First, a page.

My first love and a proper job were as a photographer, and my first camera was a Vivitar.

I bought it with the money I earned as a babysitter working mostly for one family, who would ask me to babysit their daughter, Sarah Hoffman, so they could help me buy my first 35mm camera.

During my senior year in high school, I had developed a talent for taking candid and attractive portraits of my classmates.  My classmates were my first customers and were happy to use them for the senior yearbook.

The first time that I took a year off college, I was hired as an Au pair for an Upper West Side single mother who was, unknown to me at the time, a member of The Sullivan Institute. I had a very positive experience while living with this progressive and usual group of people.  I benefited from their shared knowledge philosophy. My best darkroom technique class for printing black and white photos came in the form of very small private class taught by a woman in the group who was a previous student/apprentice of André Kertés.

Printed using techniques learned in private photography classes
This photograph was printed using techniques learned in private photography classes

My desire to be photographer grew, and so I enrolled in a photography evening class at the New School for Social Research. The French professor of the course, who I believe, taught me how to “see photographically,” and I was inspired to apply to Parsons School of Design.

The following year, I enrolled as a full-time student at Parsons School of Design. It rather quickly became apparent that an autodidactic experience suited me best, and so I took the next year off from Parsons and traveled to Europe, turning 21 in Berlin. While living in Stuttgart, Germany, I was able to experiment with different photographic processes and work for the gallerist, Tanya Grunert.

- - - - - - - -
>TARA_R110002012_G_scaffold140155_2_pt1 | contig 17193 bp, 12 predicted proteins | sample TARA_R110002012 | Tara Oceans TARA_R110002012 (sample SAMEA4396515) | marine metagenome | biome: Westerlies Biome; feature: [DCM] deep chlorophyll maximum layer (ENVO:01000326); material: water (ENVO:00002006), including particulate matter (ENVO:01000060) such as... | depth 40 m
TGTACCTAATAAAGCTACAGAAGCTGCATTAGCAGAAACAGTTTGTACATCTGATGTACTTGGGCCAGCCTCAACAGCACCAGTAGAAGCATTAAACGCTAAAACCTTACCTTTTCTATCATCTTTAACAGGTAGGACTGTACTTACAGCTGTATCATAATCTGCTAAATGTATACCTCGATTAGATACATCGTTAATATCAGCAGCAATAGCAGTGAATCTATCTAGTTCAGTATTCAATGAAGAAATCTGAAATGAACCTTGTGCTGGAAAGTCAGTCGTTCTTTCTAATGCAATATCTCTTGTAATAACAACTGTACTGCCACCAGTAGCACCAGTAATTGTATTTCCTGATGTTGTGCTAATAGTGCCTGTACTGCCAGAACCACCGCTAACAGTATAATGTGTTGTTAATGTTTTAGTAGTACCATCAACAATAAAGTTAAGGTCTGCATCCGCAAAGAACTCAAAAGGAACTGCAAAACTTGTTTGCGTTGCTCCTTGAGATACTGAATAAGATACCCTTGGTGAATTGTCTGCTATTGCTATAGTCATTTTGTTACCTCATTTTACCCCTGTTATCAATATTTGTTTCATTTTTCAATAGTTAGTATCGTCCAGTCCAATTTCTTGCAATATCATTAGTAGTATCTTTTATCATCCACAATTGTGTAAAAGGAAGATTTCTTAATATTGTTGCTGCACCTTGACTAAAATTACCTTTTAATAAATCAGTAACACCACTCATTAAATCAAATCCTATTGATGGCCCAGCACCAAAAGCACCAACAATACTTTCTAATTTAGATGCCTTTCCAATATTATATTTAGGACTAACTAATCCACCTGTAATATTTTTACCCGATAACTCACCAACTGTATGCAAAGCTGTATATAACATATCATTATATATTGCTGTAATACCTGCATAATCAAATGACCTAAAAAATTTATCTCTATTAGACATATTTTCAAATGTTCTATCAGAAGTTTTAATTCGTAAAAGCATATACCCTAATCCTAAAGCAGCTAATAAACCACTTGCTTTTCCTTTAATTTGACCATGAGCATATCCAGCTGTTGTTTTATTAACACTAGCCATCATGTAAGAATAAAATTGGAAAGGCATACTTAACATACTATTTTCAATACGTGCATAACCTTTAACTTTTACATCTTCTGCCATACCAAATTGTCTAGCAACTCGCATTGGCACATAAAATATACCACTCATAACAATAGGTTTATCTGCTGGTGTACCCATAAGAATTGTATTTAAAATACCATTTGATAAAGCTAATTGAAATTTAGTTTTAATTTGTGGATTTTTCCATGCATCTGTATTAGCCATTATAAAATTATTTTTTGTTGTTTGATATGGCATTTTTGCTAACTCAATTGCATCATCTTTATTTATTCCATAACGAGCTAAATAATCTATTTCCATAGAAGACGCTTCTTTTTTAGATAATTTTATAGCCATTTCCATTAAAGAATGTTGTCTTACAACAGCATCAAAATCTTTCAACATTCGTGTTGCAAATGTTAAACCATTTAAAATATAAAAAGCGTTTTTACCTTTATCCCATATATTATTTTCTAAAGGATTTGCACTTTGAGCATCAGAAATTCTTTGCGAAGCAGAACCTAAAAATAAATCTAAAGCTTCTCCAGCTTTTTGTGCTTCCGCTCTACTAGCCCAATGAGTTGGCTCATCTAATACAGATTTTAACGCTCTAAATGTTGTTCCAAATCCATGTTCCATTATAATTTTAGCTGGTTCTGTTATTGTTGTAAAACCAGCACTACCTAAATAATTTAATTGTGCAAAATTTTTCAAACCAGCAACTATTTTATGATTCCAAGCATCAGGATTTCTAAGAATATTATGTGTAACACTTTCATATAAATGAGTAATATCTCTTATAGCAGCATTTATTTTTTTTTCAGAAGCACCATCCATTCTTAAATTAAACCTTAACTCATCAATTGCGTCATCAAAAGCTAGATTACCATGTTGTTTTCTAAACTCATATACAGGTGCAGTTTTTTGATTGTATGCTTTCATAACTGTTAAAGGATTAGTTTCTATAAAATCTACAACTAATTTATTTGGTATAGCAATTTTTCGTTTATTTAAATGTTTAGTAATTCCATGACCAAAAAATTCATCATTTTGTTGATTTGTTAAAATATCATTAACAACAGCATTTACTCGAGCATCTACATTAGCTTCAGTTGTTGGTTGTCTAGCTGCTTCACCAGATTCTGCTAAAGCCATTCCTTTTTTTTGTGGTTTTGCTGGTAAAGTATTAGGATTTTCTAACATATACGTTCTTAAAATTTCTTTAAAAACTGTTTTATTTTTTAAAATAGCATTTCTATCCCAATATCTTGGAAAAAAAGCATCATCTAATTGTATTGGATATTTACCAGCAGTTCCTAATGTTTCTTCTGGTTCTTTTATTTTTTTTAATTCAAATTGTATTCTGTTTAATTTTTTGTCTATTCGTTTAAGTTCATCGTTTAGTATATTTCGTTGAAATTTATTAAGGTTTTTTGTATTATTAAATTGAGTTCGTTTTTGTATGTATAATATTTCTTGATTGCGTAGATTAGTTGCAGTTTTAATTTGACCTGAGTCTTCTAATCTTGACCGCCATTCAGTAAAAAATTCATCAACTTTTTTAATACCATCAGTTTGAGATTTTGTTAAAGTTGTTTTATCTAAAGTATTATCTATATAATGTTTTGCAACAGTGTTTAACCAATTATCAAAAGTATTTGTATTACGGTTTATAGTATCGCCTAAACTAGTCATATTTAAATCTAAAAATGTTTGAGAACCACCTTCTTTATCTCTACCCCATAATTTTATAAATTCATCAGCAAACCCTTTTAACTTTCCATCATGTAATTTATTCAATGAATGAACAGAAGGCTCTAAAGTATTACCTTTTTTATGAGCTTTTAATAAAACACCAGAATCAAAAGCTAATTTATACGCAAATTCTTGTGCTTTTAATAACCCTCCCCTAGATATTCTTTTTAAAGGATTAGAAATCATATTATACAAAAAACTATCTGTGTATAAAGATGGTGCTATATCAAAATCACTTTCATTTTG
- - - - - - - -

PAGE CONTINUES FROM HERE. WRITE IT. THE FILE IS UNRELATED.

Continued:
I am forever grateful for the trust and generosity of Fritz Barth, who offered me his Hasselblad camera, with which I was able to photograph the artwork of such artist as Tony Cragg, Sigmar Polke and other up and coming, German artists.

A few of the artists were the very people who helped design my first hat boutique, Galerie de Mode that I opened in Berlin in 1988.

It seemed like I lived in Stuttgart forever. It was not all photography and travelling. Yes, I did go to Rome, Castel Gandolfo, Vienna and Venice, but I also had a bit of an identity crisis, ran out of money and ate too much cake. This so-called “New Yorker” was not accustomed to strangers sending invasive stares her way, every day. It felt like an invasion of my personal space.

I was invited to a party in Berlin one weekend. It was an incredible experience travelling through East Germany to reach West Berlin.  We stayed at an apartment in Kreuzberg, next to the wall, and just a few steps from Checkpoint Charlie. The relaxed mood of the city was so refreshing, and I quickly felt free of the insecure feelings that I had experience in Stuttgart.  Berlin was ‘lebendig‘ and I liked it.

The next week, a few weeks before my 21st birthday, I moved to Berlin, and within a year, an associate and I had secured film funding to turn my uncomfortable Stuttgart experience into a short film.